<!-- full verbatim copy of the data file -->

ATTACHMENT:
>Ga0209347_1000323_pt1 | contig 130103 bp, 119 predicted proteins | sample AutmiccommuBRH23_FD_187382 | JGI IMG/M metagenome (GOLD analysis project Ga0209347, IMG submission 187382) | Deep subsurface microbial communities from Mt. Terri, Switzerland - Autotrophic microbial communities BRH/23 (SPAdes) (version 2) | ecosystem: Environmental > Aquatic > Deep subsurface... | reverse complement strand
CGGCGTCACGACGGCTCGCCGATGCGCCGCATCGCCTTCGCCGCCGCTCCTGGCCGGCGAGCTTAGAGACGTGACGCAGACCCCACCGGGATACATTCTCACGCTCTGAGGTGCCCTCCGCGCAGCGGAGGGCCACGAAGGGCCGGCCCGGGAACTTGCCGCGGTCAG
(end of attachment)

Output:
>Ga0209347_1000323_pt1 | contig 130103 bp, 119 predicted proteins | sample AutmiccommuBRH23_FD_187382 | JGI IMG/M metagenome (GOLD analysis project Ga0209347, IMG submission 187382) | Deep subsurface microbial communities from Mt. Terri, Switzerland - Autotrophic microbial communities BRH/23 (SPAdes) (version 2) | ecosystem: Environmental > Aquatic > Deep subsurface... | reverse complement strand
CGGCGTCACGACGGCTCGCCGATGCGCCGCATCGCCTTCGCCGCCGCTCCTGGCCGGCGAGCTTAGAGACGTGACGCAGACCCCACCGGGATACATTCTCACGCTCTGAGGTGCCCTCCGCGCAGCGGAGGGCCACGAAGGGCCGGCCCGGGAACTTGCCGCGGTCAG